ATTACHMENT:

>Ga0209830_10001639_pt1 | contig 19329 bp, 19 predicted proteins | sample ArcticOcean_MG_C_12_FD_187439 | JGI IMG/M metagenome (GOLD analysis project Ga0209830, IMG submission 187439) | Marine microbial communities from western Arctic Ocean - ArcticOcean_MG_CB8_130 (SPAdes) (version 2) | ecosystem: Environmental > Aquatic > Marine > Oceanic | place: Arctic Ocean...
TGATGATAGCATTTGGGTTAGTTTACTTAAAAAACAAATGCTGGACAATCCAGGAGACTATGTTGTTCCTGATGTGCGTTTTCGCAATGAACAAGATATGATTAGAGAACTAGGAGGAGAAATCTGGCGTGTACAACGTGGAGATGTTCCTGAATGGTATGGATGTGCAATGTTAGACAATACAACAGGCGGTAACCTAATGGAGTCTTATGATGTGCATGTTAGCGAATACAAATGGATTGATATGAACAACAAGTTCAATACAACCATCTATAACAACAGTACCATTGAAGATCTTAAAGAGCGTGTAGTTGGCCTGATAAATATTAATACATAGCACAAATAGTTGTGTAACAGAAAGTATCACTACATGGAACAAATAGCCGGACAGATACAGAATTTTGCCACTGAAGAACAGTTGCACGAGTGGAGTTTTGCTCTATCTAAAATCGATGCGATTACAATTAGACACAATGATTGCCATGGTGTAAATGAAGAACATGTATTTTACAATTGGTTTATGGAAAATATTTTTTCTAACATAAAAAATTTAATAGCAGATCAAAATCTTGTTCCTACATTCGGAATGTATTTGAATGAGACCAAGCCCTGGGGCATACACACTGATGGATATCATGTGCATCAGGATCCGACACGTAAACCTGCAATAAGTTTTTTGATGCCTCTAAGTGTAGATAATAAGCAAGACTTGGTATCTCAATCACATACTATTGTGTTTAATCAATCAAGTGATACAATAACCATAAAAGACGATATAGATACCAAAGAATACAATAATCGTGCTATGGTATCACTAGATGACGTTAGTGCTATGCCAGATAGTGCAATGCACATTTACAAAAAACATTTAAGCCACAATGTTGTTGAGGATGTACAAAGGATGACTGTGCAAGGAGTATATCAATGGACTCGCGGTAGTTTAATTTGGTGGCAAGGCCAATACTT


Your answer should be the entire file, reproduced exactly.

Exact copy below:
>Ga0209830_10001639_pt1 | contig 19329 bp, 19 predicted proteins | sample ArcticOcean_MG_C_12_FD_187439 | JGI IMG/M metagenome (GOLD analysis project Ga0209830, IMG submission 187439) | Marine microbial communities from western Arctic Ocean - ArcticOcean_MG_CB8_130 (SPAdes) (version 2) | ecosystem: Environmental > Aquatic > Marine > Oceanic | place: Arctic Ocean...
TGATGATAGCATTTGGGTTAGTTTACTTAAAAAACAAATGCTGGACAATCCAGGAGACTATGTTGTTCCTGATGTGCGTTTTCGCAATGAACAAGATATGATTAGAGAACTAGGAGGAGAAATCTGGCGTGTACAACGTGGAGATGTTCCTGAATGGTATGGATGTGCAATGTTAGACAATACAACAGGCGGTAACCTAATGGAGTCTTATGATGTGCATGTTAGCGAATACAAATGGATTGATATGAACAACAAGTTCAATACAACCATCTATAACAACAGTACCATTGAAGATCTTAAAGAGCGTGTAGTTGGCCTGATAAATATTAATACATAGCACAAATAGTTGTGTAACAGAAAGTATCACTACATGGAACAAATAGCCGGACAGATACAGAATTTTGCCACTGAAGAACAGTTGCACGAGTGGAGTTTTGCTCTATCTAAAATCGATGCGATTACAATTAGACACAATGATTGCCATGGTGTAAATGAAGAACATGTATTTTACAATTGGTTTATGGAAAATATTTTTTCTAACATAAAAAATTTAATAGCAGATCAAAATCTTGTTCCTACATTCGGAATGTATTTGAATGAGACCAAGCCCTGGGGCATACACACTGATGGATATCATGTGCATCAGGATCCGACACGTAAACCTGCAATAAGTTTTTTGATGCCTCTAAGTGTAGATAATAAGCAAGACTTGGTATCTCAATCACATACTATTGTGTTTAATCAATCAAGTGATACAATAACCATAAAAGACGATATAGATACCAAAGAATACAATAATCGTGCTATGGTATCACTAGATGACGTTAGTGCTATGCCAGATAGTGCAATGCACATTTACAAAAAACATTTAAGCCACAATGTTGTTGAGGATGTACAAAGGATGACTGTGCAAGGAGTATATCAATGGACTCGCGGTAGTTTAATTTGGTGGCAAGGCCAATACTT